For duality can be neither eliminated nor liquidated - it is the rule of the game, the rule of a kind of inviolable pact that seals the reversibility of things.

If their own duplicity deserts human beings, then the roles are reversed: it is the machine that goes gaga, that falters and becomes perverse, diabolic, ventriloquous. The duplicity merrily goes over to the other side.

If subjective irony disappears - and it disappears in the play of the digital - then irony becomes
objective. Or it becomes silence.


So... my interpretation is that in his own writing Baudrillard is keeping irony alive! He is the strongest critic/exposer of digital simulation that I have found in the academic community, yet embeded in his writing are contradictory passages that seem to support the mainstream media accounts. This can only be understood if he is being ironic.

In the same vein I also disagree that Don DeLillo sold-out with Falling Man but that's for another time. ;)

Edit: Also, forgot to add that in the above passage Baudrillard has (possibly) solved for us the question of why the errors exist in the simulated news events - video errors, photo errors, duplicated Vicsim lists, etc. It's because humans en masse have stopped being critical of the images they are being fed and therefore the creators of the images (what Baudrillard refers to as "the machine") are supplying the requisite irony.
pdgalles
Member
 
Posts: 103
Joined: Sun Sep 18, 2011 9:08 pm

Re: Simulacra and Simulation

Unread postby nonhocapito on Fri Feb 24, 2012 11:00 pm

That's very interesting, pdgalles, food for thought about Baudrillard. But to tell you the truth, I make no excuses for these intellectuals who, supposedly, have grasped the truth about (to simplify) simulation and fakery, and yet find these very convoluted, ironic ways to tell us about it.
For the same reason I am curious about your opinion on Delillo's "falling man". If I had to believe Delillo to be somehow genuine and legit in his desire to transpire the artificiality of the "falling man" theme in the popular consumption of 9/11, then I'd also have to conclude that he is doing a very poor job at it.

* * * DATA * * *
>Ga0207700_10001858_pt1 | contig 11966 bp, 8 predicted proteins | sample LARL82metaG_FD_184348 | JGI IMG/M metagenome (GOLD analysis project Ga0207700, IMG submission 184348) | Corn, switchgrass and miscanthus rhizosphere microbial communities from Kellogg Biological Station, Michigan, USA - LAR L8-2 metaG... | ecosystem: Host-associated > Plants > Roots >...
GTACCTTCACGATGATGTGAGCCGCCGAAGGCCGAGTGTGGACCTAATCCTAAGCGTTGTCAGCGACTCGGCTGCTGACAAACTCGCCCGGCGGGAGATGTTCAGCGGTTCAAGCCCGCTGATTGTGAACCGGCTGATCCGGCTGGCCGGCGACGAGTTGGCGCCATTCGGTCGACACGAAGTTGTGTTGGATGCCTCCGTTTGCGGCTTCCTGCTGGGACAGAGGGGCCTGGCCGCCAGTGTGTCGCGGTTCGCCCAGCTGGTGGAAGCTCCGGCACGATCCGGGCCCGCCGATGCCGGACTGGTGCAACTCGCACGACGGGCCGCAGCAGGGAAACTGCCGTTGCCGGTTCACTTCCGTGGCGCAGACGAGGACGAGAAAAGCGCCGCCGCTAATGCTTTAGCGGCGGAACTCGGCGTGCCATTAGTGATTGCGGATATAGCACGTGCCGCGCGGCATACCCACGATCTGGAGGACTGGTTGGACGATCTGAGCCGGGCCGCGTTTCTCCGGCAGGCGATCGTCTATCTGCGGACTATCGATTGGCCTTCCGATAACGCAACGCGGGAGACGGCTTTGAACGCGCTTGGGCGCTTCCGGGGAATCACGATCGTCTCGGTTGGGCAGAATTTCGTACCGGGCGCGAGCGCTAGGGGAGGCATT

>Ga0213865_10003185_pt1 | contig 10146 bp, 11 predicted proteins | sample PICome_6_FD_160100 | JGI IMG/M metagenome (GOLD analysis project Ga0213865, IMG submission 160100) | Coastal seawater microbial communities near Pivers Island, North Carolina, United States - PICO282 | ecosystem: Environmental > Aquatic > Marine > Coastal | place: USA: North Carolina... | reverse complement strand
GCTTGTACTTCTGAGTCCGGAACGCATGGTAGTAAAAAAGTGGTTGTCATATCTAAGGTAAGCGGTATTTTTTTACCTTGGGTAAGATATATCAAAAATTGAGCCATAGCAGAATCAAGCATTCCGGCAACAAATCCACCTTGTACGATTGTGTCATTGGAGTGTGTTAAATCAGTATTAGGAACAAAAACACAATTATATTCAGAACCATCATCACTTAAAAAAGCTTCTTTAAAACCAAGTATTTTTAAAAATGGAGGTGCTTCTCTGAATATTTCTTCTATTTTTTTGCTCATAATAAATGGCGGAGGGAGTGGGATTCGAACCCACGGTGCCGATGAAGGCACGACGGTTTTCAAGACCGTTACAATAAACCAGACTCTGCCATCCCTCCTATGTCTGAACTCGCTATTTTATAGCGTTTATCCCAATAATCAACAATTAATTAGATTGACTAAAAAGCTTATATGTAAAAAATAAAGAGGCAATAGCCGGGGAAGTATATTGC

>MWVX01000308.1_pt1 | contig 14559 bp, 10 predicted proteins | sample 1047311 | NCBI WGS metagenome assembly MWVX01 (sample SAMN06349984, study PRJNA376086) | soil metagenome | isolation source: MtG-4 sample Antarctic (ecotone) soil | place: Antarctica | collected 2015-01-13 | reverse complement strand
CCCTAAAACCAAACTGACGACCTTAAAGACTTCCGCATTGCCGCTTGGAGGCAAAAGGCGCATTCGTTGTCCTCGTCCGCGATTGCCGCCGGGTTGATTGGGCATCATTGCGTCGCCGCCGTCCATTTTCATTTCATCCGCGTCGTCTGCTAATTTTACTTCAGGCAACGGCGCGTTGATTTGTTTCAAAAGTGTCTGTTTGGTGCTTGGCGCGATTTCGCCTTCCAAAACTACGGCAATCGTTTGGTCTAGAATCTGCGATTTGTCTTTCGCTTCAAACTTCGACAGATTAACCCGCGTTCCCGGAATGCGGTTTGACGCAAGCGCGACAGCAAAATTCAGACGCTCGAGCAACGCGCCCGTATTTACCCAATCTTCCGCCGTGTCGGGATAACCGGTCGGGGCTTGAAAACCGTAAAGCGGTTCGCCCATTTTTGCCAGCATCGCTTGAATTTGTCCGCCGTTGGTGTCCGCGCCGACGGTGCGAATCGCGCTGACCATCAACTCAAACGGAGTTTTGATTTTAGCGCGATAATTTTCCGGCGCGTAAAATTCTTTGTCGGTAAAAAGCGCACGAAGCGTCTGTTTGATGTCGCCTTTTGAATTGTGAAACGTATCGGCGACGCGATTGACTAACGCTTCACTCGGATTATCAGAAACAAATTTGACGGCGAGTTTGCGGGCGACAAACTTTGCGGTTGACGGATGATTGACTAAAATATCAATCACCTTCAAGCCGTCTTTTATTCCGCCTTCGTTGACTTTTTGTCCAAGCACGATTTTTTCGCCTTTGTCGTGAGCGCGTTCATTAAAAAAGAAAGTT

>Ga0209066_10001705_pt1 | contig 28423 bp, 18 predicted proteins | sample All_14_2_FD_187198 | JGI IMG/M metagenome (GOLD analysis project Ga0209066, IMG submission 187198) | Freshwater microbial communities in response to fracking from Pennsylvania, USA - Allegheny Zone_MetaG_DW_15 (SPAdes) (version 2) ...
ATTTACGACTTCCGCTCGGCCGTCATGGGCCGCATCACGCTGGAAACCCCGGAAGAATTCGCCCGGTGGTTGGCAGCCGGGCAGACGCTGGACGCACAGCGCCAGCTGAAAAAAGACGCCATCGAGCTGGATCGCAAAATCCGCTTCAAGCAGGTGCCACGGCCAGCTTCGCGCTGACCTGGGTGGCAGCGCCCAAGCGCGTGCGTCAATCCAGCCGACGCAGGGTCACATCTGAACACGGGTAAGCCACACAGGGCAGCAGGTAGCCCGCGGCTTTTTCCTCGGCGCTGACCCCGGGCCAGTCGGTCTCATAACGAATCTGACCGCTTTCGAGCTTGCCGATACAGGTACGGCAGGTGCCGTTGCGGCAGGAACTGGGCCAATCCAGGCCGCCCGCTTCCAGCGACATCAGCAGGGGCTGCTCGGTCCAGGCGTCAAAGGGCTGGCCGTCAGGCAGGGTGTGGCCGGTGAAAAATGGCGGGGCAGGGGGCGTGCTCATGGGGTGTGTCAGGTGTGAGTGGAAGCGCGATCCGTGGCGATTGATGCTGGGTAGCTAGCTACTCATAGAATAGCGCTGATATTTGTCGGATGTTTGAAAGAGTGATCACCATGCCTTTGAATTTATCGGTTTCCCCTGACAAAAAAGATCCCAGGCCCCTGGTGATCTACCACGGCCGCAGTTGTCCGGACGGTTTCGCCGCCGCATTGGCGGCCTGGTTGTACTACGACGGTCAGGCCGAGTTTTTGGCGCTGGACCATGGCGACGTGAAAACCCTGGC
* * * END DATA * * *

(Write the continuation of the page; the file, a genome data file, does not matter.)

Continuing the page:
Because his book is clearly read as a description of dramatic, real events, and I am sure that not one of his readers has seen in his words an ironic description of faked reality.
But these times, these issues, call for clear messages and adamant speeches. Otherwise, in my opinion, even silence is better than this alleged and impenetrable irony that becomes like a pat on the back for very intelligent, very cowardly men --with too much to lose.
nonhocapito
Administrator
 
Posts: 2555
Joined: Sat Jul 10, 2010 5:38 am
Location: Italy

Re: Simulacra and Simulation

Unread postby pdgalles on Fri Feb 24, 2012 11:33 pm

nonhocapito wrote:That's very interesting, pdgalles, food for thought about Baudrillard. But to tell you the truth, I make no excuses for these intellectuals who, supposedly, have grasped the truth about (to simplify) simulation and fakery, and yet find these very convoluted, ironic ways to tell us about it.

For the same reason I am curious about your opinion on Delillo's "falling man". If I had to believe Delillo to be somehow genuine and legit in his desire to transpire the artificiality of the "falling man" theme in the popular consumption of 9/11, then I'd also have to conclude that he is doing a very poor job at it.
Because his book is clearly read as a description of dramatic, real events, and I am sure that not one of his readers has seen in his words an ironic description of faked reality.